Can we infer the "laws" of finance from big data?

A distinction often made between the physical sciences and social sciences is that the latter are not as amenable as the former to controlled experiments for rigorously verifying predictions made from theory. However, astronomy is a hard science in which it is impossible to do experiments and is almost exclusively based on observations. Just as collection and analysis of high-quality data from the period of Tycho Brahe led to the formulation of empirical laws by Kepler and was later followed by the theoretical groundwork of Newton that precisely explains the motion of planetary bodies, it is possible that the use of big-data, especially from financial markets, will eventually lead to a well-established set of "laws" of economic activity. In this talk we will explore the first steps in this direction, focusing on how analysis of price and transaction data from financial markets (including bitcoin as well as more traditional assets such as currencies and equities) suggests the existence of empirical regularities ("stylized facts") that may be universal across space, time and asset classes. In particular, we shall discuss the heavy-tailed distribution of asset price fluctuations (the "inverse cubic/square law"), application of Wishart random matrix spectral statistics to infer cross-correlations in the fluctuations of different assets and the possibility of using graph-theoretic measures such as structural balance as indicators of systemic crises.

  • Prof. Sitabhra Sinha, Institute of Mathematical Sciences, Chennai
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  • 2017-08-24

The formation of partnerships in social networks

This paper analyzes the formation of partnerships in social networks. Agents randomly request favors and turn to their neighbours to form a partnership. If favors are costly, agents have an incentive to delay the formation of the partnership. In that case, for any initial social network, the unique Markov Perfect equilibrium results in the formation of the maximum number of partnerships when players become infinitely patient. If favors provide benefits, agents rush to form partnerships at the cost of disconnecting other agents and the only perfect initial networks for which the maximum number of partnerships are formed are the complete and complete bipartite networks. The theoretical model is tested in the lab. Subjects generally play according to their equilibrium strategy and the efficient outcome is obtained over 78% of the times. Decisions are affected by the complexity of the network. Two behavioural rules are observed during the experiment: subjects accept the formation of the partnership too often and reject partnership offers when one of their neighbours is only connected to them.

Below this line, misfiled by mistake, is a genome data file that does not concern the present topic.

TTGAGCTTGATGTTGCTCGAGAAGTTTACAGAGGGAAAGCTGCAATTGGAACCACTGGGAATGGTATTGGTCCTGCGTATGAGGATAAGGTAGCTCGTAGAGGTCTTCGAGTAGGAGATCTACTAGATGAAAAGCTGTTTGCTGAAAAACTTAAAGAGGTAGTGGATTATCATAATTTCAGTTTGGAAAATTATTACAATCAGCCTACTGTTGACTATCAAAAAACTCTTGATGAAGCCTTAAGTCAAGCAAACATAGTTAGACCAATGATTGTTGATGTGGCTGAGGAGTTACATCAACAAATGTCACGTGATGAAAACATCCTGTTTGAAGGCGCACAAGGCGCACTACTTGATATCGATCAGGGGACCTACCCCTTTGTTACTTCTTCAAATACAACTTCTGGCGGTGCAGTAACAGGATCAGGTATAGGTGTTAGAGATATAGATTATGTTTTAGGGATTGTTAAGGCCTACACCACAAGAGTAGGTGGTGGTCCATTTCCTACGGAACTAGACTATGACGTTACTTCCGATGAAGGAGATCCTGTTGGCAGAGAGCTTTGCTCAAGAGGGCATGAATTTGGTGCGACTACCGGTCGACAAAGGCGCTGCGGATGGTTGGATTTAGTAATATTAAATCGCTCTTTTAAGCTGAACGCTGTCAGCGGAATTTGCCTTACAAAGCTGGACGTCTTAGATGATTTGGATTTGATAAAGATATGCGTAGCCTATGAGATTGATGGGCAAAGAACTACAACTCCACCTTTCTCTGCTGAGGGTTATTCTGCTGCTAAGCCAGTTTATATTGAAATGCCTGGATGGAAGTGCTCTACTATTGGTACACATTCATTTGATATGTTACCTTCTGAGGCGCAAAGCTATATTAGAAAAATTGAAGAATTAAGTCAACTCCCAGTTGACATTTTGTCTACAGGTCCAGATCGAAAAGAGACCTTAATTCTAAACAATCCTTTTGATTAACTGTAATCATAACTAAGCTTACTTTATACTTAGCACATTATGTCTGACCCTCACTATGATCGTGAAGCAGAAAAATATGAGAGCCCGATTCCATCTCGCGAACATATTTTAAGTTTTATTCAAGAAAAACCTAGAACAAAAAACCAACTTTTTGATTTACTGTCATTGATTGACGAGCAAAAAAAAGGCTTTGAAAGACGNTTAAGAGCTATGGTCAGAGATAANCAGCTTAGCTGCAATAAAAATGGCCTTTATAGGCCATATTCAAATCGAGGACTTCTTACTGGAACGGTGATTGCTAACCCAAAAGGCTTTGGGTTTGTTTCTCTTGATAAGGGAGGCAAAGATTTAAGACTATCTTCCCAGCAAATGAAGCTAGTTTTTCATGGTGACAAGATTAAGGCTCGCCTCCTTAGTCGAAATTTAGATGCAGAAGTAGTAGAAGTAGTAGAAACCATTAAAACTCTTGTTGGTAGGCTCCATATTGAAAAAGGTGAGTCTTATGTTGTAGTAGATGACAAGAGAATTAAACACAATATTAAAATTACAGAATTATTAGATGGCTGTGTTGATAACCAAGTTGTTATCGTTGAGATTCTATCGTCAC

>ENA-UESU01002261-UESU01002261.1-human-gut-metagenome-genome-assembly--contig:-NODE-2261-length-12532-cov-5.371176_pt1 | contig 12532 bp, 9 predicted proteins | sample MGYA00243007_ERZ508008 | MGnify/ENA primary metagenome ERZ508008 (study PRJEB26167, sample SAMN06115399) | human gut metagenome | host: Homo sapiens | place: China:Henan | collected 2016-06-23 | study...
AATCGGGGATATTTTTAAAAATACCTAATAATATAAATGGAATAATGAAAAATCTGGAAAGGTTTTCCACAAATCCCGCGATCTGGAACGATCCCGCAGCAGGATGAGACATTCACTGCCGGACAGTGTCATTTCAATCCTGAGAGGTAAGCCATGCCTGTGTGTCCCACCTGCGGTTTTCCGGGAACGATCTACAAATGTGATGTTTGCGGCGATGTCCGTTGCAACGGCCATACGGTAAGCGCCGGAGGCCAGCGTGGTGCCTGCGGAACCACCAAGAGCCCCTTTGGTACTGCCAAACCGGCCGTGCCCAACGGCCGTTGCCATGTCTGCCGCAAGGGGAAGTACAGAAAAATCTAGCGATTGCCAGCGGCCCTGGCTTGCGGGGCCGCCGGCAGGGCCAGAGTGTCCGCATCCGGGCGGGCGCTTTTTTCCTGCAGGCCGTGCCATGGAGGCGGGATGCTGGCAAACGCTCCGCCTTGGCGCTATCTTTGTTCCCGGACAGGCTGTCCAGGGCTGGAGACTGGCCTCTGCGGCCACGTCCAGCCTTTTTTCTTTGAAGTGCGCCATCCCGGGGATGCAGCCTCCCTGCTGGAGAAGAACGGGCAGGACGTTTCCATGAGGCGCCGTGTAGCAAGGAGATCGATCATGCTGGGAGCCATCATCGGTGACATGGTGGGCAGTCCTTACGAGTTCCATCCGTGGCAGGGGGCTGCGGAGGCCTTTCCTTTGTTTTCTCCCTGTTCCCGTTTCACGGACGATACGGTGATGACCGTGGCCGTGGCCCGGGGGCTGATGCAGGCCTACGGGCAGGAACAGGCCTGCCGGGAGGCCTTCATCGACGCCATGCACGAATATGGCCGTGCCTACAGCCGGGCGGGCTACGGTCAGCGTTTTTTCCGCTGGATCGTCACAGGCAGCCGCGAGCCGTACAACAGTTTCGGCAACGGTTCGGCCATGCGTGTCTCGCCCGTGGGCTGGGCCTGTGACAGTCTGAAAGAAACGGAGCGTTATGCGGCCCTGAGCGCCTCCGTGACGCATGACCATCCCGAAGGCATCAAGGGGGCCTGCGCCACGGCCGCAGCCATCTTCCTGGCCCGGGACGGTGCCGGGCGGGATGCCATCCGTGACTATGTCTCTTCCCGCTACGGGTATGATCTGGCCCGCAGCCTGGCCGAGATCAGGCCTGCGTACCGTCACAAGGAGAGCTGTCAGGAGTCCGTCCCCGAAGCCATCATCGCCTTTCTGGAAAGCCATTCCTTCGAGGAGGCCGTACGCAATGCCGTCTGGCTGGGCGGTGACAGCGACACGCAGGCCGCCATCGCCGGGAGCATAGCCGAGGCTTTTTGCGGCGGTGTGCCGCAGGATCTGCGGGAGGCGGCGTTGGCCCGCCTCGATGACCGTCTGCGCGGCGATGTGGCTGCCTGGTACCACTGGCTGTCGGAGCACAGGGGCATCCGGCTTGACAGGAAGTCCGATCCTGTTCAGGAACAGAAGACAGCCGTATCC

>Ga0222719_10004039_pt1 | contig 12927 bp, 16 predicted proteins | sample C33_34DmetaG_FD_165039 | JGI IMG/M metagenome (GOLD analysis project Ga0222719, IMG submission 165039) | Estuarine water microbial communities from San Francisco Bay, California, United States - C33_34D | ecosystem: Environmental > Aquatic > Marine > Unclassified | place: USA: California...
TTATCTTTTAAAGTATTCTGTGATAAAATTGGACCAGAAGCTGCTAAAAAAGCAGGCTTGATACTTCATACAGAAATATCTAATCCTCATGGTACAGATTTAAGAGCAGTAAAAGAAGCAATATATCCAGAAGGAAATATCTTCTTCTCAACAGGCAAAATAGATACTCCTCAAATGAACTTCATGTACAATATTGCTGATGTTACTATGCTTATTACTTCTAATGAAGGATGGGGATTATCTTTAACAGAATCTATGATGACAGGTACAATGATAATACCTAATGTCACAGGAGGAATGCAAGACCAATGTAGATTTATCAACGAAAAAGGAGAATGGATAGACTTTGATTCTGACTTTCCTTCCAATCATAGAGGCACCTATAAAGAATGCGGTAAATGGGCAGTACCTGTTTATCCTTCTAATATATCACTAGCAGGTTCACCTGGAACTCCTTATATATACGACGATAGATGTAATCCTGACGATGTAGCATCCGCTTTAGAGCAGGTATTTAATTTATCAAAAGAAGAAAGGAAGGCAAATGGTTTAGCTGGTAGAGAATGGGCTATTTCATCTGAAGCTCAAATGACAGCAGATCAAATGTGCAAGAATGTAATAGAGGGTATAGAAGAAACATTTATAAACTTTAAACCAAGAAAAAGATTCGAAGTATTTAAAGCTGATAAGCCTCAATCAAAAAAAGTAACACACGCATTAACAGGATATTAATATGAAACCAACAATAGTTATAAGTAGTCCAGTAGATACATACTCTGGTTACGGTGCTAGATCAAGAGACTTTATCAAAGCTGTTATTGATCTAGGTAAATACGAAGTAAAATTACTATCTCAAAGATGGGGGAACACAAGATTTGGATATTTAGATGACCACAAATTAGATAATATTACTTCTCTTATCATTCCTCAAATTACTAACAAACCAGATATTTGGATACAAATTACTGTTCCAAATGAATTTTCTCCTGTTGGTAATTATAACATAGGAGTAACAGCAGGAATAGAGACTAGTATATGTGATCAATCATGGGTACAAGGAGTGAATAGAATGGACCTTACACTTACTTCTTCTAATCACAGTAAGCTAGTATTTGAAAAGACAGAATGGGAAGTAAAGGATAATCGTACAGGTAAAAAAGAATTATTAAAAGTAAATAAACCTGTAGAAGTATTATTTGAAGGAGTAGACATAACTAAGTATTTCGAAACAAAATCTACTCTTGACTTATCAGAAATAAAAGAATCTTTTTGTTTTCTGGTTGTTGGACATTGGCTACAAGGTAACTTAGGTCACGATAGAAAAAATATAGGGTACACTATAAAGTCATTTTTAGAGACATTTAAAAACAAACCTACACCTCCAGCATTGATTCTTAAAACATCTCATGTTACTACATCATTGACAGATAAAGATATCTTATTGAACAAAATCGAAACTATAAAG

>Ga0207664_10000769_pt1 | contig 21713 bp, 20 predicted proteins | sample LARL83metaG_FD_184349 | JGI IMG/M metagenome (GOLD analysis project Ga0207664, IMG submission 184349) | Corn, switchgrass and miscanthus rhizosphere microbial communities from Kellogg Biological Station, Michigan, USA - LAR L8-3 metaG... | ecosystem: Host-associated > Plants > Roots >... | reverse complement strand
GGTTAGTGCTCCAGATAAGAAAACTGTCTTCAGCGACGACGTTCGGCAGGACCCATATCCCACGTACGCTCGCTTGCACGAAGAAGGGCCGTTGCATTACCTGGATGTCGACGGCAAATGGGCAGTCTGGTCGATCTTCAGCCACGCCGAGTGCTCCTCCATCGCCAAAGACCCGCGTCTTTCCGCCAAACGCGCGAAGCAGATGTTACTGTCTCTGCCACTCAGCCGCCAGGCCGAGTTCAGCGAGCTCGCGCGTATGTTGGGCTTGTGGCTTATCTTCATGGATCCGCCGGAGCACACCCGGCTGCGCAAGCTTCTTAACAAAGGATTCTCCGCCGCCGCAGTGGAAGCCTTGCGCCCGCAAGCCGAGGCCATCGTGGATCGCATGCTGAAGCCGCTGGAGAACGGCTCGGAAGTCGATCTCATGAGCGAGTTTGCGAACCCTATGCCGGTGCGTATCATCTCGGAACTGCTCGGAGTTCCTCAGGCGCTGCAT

• Prof. Bhaskar Dutta, Ashoka University & University of Warwick
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  • 2017-08-17

Why are fewer married women joining the work force in rural India? A decomposition analysis over two decades

In contrast with global trends, India has witnessed a secular decline in women's employment rates over the past few decades. We investigate this decline in rural areas, where the majority of Indian women reside. Using parametric and semi-parametric decomposition techniques, we show that changes in individual and household attributes fully account for the fall in women's labor force participation in 1987-1999 and account for more than half of the decline in 1999-2011. Our findings underscore increasing education levels among rural married women and the men in their households as the most prominent attributes contributing to this decline. We provide suggestive evidence that a rise in more educated women's returns to home production, relative to their returns in the labor market, may have adversely affected female labor force participation in rural India.

  • Prof. Kanika Mahajan, Ashoka University
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  • 2017-08-04